WHICH PATH, NIGERIA: SOUTH SUDAN OR SOMALIA
Many peoples of the world celebrate with South Sudan her recent successful evolution into a Sovereign State independent of (North) Sudan from which she just seceded. While nation-building is expected to be tough and rough, South Sudan’s process leading to her current status is being hailed as exemplary and perhaps, a recommended standard solution for places in the world today faced with similar basic problems—places such as Nigeria.
After years of intractable and paralyzing warring, the result of the futile attempt at forcibly holding together mutually incompatible peoples, and of ongoing lethal cultural clashes, the concept of Self Determination was introduced to the then Sudan / Southern Sudan complex. The Self Determination compact affirmed and allowed for the exercise of the right of complete “ownership” of South Sudan’s own affairs and own destiny by her people, according to their choice, which choice was later delineated and affirmed through a Referendum. This Referendum called for complete secession from Sudan, and was passed overwhelmingly by, thus clearly indicating the wish of, the people of South Sudan. The process was finally consummated a few days ago, on July 9 2011, making South Sudan the world’s newest nation, and Africa’s first “Self-Determined nation.”
The resort to and respect and support for Self Determination also helped stop the war between the two sides while the Self Determination process ran its course; allowing for interim relatively “peaceful” (tolerable) cohabitation while South Sudan worked out and sorted out her choices. The current flurry of military hostilities at the last moment (totally uncalled for), though, presented a low-point in what otherwise marked a complete success for Self Determination. It is a horrific reminder of what might have happened without the Self Determination process.
Nigeria could use Self Determination now. For that matter, there is arguably no better mechanism to help Nigeria out of her age-old and ongoing quandary. Nigeria is made up of mutually incompatible peoples, cultures, traditions, religions and worldviews; like Sudan, it is being forcibly held together—and badly at that. As a result, Nigeria has engaged in ethnic cleansing, a genocidal war, and ethnic-based crimes and killing—all of which are continuing today, some quite obvious, others in one form or another. If “war” means “lack of security”, then, it can be said that Nigeria is in fact at war—a new one—today; not counting the ever simmering one.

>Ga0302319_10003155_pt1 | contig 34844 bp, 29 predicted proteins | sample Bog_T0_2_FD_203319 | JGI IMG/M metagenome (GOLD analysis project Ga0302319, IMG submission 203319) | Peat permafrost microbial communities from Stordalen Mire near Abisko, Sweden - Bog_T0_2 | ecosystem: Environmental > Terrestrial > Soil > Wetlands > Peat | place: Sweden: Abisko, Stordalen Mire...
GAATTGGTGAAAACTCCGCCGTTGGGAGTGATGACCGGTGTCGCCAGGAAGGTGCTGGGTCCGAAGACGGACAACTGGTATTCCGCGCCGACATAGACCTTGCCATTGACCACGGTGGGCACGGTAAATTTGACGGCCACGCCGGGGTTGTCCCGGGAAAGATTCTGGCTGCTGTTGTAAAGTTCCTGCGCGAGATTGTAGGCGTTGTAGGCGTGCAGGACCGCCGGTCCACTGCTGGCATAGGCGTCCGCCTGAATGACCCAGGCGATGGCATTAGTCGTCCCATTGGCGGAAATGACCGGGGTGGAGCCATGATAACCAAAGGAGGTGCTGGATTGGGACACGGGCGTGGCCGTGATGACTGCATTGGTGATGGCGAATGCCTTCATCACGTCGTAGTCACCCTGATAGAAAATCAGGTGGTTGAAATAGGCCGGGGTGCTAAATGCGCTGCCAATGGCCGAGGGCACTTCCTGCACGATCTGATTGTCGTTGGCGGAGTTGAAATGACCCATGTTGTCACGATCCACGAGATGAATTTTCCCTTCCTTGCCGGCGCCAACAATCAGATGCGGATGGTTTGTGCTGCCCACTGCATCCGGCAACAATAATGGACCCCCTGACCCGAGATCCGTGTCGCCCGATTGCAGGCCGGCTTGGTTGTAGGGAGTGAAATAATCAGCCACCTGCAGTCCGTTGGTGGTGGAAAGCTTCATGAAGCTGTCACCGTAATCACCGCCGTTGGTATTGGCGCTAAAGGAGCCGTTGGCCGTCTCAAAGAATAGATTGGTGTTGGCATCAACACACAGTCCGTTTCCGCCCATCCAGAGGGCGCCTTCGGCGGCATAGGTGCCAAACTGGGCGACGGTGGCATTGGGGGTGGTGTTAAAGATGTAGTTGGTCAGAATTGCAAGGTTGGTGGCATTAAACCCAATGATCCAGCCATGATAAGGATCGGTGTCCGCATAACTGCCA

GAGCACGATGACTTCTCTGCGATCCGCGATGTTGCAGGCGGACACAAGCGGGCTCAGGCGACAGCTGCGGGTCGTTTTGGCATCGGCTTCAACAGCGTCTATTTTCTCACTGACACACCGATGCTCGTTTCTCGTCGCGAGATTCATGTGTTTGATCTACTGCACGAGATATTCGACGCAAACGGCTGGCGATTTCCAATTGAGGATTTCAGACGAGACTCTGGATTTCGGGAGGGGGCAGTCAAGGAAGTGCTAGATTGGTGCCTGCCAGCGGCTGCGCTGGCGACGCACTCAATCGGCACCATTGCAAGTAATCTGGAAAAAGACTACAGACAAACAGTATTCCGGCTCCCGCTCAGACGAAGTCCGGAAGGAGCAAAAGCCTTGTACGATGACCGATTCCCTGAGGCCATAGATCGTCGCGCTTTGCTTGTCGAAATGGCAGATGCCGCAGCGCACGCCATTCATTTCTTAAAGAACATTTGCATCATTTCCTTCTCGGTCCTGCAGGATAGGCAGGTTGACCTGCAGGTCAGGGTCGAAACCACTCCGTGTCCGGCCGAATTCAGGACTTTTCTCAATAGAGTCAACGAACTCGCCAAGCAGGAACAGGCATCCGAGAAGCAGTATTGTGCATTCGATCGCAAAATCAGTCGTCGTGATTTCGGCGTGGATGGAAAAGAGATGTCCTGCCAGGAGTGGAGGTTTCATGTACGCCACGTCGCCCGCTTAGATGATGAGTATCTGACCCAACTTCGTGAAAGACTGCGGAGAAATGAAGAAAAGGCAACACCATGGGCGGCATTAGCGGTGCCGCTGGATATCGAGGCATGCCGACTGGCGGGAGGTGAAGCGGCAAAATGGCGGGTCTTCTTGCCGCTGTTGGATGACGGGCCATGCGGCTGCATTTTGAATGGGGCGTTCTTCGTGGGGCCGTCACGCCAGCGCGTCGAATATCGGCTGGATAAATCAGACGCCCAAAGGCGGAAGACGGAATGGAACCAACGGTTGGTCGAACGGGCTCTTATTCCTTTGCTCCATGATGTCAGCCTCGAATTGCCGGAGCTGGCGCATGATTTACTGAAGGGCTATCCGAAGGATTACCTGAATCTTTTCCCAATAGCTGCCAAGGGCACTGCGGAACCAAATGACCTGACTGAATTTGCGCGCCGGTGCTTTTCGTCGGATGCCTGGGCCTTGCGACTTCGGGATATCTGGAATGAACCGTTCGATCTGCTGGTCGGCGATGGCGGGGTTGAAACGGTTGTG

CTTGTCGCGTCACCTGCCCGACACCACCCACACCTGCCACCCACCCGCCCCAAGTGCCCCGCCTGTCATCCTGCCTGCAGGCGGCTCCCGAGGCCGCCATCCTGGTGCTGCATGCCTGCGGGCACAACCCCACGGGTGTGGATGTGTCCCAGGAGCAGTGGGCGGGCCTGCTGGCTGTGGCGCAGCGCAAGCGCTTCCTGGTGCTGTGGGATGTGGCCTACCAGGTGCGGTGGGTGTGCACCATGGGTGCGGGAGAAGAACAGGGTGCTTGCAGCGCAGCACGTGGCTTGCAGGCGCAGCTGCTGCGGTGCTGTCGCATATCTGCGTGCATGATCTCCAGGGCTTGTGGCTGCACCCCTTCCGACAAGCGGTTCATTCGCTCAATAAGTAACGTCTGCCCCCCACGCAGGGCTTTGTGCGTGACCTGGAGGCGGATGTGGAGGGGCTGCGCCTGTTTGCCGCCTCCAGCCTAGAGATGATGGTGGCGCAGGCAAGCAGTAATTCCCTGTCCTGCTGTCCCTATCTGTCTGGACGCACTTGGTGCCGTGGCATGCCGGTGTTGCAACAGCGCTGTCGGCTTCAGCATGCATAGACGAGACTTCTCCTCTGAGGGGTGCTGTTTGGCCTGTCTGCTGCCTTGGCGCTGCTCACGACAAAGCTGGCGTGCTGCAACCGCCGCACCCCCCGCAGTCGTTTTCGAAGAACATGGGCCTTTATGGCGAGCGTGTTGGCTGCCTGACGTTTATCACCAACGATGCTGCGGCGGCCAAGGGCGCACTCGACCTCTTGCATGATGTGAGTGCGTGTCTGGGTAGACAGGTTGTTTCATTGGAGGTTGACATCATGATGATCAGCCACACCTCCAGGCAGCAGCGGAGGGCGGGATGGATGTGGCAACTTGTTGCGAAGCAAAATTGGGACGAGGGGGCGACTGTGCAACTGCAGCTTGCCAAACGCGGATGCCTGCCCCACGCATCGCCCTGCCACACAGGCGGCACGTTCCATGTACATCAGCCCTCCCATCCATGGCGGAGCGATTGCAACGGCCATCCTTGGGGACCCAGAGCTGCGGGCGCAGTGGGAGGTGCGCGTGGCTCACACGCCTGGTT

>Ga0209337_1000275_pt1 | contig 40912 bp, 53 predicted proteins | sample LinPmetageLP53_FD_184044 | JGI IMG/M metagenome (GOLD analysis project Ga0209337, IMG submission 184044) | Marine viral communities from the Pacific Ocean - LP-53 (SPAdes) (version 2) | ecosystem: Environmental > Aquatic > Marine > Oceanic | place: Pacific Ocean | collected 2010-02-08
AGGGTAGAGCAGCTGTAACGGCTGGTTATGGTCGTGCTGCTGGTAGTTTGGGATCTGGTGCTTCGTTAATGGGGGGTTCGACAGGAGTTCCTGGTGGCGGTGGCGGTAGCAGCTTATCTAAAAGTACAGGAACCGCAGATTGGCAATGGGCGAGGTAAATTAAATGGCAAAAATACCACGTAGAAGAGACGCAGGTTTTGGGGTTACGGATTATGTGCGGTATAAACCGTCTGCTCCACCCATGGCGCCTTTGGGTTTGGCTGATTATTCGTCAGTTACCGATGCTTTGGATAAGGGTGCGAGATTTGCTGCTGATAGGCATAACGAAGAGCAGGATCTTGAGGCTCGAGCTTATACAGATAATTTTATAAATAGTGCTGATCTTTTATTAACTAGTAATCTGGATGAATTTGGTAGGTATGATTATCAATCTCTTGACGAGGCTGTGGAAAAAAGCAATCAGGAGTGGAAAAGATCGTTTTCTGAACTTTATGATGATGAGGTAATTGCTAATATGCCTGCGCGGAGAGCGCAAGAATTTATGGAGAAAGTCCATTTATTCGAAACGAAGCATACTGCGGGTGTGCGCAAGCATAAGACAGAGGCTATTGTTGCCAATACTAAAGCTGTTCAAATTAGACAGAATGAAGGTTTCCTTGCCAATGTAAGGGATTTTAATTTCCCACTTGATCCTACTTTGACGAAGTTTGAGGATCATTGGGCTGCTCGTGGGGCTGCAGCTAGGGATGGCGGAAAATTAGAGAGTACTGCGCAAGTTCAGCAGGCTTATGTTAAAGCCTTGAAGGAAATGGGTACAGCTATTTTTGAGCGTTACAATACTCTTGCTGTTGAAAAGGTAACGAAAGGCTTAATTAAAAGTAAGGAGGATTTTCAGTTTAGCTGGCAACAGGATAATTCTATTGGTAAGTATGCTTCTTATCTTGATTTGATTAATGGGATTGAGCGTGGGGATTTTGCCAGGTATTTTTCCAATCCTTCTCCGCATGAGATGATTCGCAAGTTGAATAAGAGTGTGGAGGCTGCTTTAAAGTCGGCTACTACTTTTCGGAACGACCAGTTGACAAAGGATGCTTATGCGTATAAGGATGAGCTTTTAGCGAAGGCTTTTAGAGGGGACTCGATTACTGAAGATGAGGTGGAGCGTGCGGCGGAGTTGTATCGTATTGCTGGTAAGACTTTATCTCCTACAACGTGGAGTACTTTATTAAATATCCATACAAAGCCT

Unfortunately, Nigeria’s response thus far has been typical: denial of the problem and denial of the fundamental issues and relevant solutions. Rather, there is a lot of pontificating, pretense, and scheming aimed at deferring the real solutions to the problem. Nigerians always want to blame their problems on corruption, poor leadership and election woes, as if those matters occur in isolation, without a context or milieu. They do not want to examine the original terms of Nigeria’s existence as a State, wherein the root-problem of incompatibilities originates and is quite glaringly obvious.
For this reason, Nigeria is on the same path as Somalia. Somalia is officially recognized as a failed State; little wonder Nigeria is ranked a few steps behind her. Deny as much as Nigeria wants to, those factors which make Somalia a failed State also place Nigeria in that unenviable club. The only difference is Oil (which Nigeria usurps, high-handedly, from one of the ethnic regions) and the revenue accruing therefrom. Even so, such has also become a real curse for Nigeria, like Oil has proven to be for bumbling so-called third world countries. Therefore, Oil only adds more dysfunction to the insurmountable burden of Nigeria; being a commodity which is ethnic-based in source can also only compound matters more.
It is time that Nigeria embraced Self Determination as a permanent and effective solution. Self Determination is a win-win proposition for all the parties concerned, and it results in a win-win outcome. It is also a relatively non-violent process. Salute to Sudan / South Sudan!
Self Determination is owned by each of the peoples and exercised by each respective people. It restores true participation, choice, legitimacy, validation and dignity to the people. Like basic individual human rights, Self Determination is the collective rights of the people which are undeniable and inalienable.
If Nigeria and or Nigerians congratulate South Sudan, they should apply the same formula that worked there: Self Determination. If Nigeria / Nigerians envy South Sudan, they should emulate her and work with Self Determination. If Nigeria / Nigerians are afraid of what happened with South Sudan where Self Determination was applied successfully, then, they have certainly declared for Somalia; in that case, failed Nigeria should prepare to be worse than Somalia—and worse off, in ways too unthinkable to have crossed anyone’s mind at this time.
Written by Oguchi Nkwocha.